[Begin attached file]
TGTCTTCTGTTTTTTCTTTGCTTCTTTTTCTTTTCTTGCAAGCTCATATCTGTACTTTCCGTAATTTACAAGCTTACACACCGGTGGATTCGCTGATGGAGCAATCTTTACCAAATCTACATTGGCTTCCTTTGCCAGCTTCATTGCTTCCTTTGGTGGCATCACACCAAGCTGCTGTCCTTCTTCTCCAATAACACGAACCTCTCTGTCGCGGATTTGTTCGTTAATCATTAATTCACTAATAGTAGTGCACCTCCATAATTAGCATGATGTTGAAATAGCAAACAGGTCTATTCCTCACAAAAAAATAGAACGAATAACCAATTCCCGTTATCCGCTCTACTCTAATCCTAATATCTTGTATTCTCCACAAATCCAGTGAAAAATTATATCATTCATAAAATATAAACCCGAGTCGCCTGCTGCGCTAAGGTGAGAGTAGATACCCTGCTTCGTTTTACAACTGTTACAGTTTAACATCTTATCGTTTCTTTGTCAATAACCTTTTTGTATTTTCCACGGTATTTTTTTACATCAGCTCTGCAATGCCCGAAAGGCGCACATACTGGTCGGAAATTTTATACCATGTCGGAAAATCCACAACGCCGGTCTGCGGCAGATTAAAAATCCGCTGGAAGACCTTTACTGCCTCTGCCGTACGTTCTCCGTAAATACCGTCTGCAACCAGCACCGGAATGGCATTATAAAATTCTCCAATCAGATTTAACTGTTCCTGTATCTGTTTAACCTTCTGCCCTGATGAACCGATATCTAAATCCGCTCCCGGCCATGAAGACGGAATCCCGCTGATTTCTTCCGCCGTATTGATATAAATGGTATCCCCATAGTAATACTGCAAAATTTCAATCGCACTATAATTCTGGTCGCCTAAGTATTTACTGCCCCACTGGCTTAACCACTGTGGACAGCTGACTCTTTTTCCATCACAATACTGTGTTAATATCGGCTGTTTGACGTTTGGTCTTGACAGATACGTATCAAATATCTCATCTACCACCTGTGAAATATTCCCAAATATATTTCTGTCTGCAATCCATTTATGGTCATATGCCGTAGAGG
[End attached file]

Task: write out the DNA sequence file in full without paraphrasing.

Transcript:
TGTCTTCTGTTTTTTCTTTGCTTCTTTTTCTTTTCTTGCAAGCTCATATCTGTACTTTCCGTAATTTACAAGCTTACACACCGGTGGATTCGCTGATGGAGCAATCTTTACCAAATCTACATTGGCTTCCTTTGCCAGCTTCATTGCTTCCTTTGGTGGCATCACACCAAGCTGCTGTCCTTCTTCTCCAATAACACGAACCTCTCTGTCGCGGATTTGTTCGTTAATCATTAATTCACTAATAGTAGTGCACCTCCATAATTAGCATGATGTTGAAATAGCAAACAGGTCTATTCCTCACAAAAAAATAGAACGAATAACCAATTCCCGTTATCCGCTCTACTCTAATCCTAATATCTTGTATTCTCCACAAATCCAGTGAAAAATTATATCATTCATAAAATATAAACCCGAGTCGCCTGCTGCGCTAAGGTGAGAGTAGATACCCTGCTTCGTTTTACAACTGTTACAGTTTAACATCTTATCGTTTCTTTGTCAATAACCTTTTTGTATTTTCCACGGTATTTTTTTACATCAGCTCTGCAATGCCCGAAAGGCGCACATACTGGTCGGAAATTTTATACCATGTCGGAAAATCCACAACGCCGGTCTGCGGCAGATTAAAAATCCGCTGGAAGACCTTTACTGCCTCTGCCGTACGTTCTCCGTAAATACCGTCTGCAACCAGCACCGGAATGGCATTATAAAATTCTCCAATCAGATTTAACTGTTCCTGTATCTGTTTAACCTTCTGCCCTGATGAACCGATATCTAAATCCGCTCCCGGCCATGAAGACGGAATCCCGCTGATTTCTTCCGCCGTATTGATATAAATGGTATCCCCATAGTAATACTGCAAAATTTCAATCGCACTATAATTCTGGTCGCCTAAGTATTTACTGCCCCACTGGCTTAACCACTGTGGACAGCTGACTCTTTTTCCATCACAATACTGTGTTAATATCGGCTGTTTGACGTTTGGTCTTGACAGATACGTATCAAATATCTCATCTACCACCTGTGAAATATTCCCAAATATATTTCTGTCTGCAATCCATTTATGGTCATATGCCGTAGAGG